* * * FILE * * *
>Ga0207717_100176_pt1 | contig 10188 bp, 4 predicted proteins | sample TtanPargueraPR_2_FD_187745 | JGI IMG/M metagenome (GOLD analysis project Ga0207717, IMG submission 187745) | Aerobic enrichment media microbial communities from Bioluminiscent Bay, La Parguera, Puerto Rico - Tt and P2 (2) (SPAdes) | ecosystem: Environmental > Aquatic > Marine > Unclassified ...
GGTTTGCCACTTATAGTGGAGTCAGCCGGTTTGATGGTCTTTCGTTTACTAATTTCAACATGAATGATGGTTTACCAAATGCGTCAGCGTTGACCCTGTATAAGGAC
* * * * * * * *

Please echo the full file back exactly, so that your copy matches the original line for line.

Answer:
>Ga0207717_100176_pt1 | contig 10188 bp, 4 predicted proteins | sample TtanPargueraPR_2_FD_187745 | JGI IMG/M metagenome (GOLD analysis project Ga0207717, IMG submission 187745) | Aerobic enrichment media microbial communities from Bioluminiscent Bay, La Parguera, Puerto Rico - Tt and P2 (2) (SPAdes) | ecosystem: Environmental > Aquatic > Marine > Unclassified ...
GGTTTGCCACTTATAGTGGAGTCAGCCGGTTTGATGGTCTTTCGTTTACTAATTTCAACATGAATGATGGTTTACCAAATGCGTCAGCGTTGACCCTGTATAAGGAC